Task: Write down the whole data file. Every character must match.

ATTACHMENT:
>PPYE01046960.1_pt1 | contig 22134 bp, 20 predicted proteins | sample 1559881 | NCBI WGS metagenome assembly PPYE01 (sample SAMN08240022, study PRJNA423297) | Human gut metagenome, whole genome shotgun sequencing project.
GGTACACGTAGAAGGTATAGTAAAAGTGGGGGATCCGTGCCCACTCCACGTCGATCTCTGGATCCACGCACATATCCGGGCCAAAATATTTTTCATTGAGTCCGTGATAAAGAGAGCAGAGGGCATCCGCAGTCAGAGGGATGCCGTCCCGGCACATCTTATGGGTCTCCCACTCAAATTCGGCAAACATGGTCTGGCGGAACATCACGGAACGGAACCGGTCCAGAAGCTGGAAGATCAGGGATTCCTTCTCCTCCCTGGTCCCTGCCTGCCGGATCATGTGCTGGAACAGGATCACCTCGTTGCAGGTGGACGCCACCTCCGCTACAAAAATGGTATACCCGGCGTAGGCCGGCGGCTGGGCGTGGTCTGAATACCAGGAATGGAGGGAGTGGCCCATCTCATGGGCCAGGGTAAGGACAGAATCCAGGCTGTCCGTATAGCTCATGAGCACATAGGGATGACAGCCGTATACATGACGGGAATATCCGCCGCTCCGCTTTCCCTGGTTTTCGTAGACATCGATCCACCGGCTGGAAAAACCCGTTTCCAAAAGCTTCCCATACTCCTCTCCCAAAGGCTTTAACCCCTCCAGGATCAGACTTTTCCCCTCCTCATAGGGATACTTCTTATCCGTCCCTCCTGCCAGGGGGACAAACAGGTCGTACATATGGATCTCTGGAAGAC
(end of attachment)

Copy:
>PPYE01046960.1_pt1 | contig 22134 bp, 20 predicted proteins | sample 1559881 | NCBI WGS metagenome assembly PPYE01 (sample SAMN08240022, study PRJNA423297) | Human gut metagenome, whole genome shotgun sequencing project.
GGTACACGTAGAAGGTATAGTAAAAGTGGGGGATCCGTGCCCACTCCACGTCGATCTCTGGATCCACGCACATATCCGGGCCAAAATATTTTTCATTGAGTCCGTGATAAAGAGAGCAGAGGGCATCCGCAGTCAGAGGGATGCCGTCCCGGCACATCTTATGGGTCTCCCACTCAAATTCGGCAAACATGGTCTGGCGGAACATCACGGAACGGAACCGGTCCAGAAGCTGGAAGATCAGGGATTCCTTCTCCTCCCTGGTCCCTGCCTGCCGGATCATGTGCTGGAACAGGATCACCTCGTTGCAGGTGGACGCCACCTCCGCTACAAAAATGGTATACCCGGCGTAGGCCGGCGGCTGGGCGTGGTCTGAATACCAGGAATGGAGGGAGTGGCCCATCTCATGGGCCAGGGTAAGGACAGAATCCAGGCTGTCCGTATAGCTCATGAGCACATAGGGATGACAGCCGTATACATGACGGGAATATCCGCCGCTCCGCTTTCCCTGGTTTTCGTAGACATCGATCCACCGGCTGGAAAAACCCGTTTCCAAAAGCTTCCCATACTCCTCTCCCAAAGGCTTTAACCCCTCCAGGATCAGACTTTTCCCCTCCTCATAGGGATACTTCTTATCCGTCCCTCCTGCCAGGGGGACAAACAGGTCGTACATATGGATCTCTGGAAGAC